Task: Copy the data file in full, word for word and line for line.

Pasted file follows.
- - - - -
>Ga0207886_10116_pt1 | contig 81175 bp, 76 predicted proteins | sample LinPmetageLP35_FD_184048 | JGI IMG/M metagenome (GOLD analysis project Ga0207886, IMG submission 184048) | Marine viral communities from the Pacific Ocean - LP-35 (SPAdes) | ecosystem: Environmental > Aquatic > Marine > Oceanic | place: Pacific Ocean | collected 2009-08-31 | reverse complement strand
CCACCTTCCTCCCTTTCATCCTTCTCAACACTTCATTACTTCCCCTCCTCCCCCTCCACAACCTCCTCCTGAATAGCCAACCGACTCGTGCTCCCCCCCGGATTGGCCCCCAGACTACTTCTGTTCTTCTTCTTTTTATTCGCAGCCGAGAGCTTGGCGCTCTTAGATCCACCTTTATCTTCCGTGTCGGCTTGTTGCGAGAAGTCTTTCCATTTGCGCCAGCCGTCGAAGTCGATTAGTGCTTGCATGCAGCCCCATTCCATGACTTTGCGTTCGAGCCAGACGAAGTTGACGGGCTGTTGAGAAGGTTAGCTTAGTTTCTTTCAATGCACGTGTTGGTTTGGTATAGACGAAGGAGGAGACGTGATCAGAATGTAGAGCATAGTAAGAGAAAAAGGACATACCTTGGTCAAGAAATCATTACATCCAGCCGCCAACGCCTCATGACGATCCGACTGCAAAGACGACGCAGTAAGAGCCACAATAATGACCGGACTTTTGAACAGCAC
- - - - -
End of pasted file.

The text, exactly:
>Ga0207886_10116_pt1 | contig 81175 bp, 76 predicted proteins | sample LinPmetageLP35_FD_184048 | JGI IMG/M metagenome (GOLD analysis project Ga0207886, IMG submission 184048) | Marine viral communities from the Pacific Ocean - LP-35 (SPAdes) | ecosystem: Environmental > Aquatic > Marine > Oceanic | place: Pacific Ocean | collected 2009-08-31 | reverse complement strand
CCACCTTCCTCCCTTTCATCCTTCTCAACACTTCATTACTTCCCCTCCTCCCCCTCCACAACCTCCTCCTGAATAGCCAACCGACTCGTGCTCCCCCCCGGATTGGCCCCCAGACTACTTCTGTTCTTCTTCTTTTTATTCGCAGCCGAGAGCTTGGCGCTCTTAGATCCACCTTTATCTTCCGTGTCGGCTTGTTGCGAGAAGTCTTTCCATTTGCGCCAGCCGTCGAAGTCGATTAGTGCTTGCATGCAGCCCCATTCCATGACTTTGCGTTCGAGCCAGACGAAGTTGACGGGCTGTTGAGAAGGTTAGCTTAGTTTCTTTCAATGCACGTGTTGGTTTGGTATAGACGAAGGAGGAGACGTGATCAGAATGTAGAGCATAGTAAGAGAAAAAGGACATACCTTGGTCAAGAAATCATTACATCCAGCCGCCAACGCCTCATGACGATCCGACTGCAAAGACGACGCAGTAAGAGCCACAATAATGACCGGACTTTTGAACAGCAC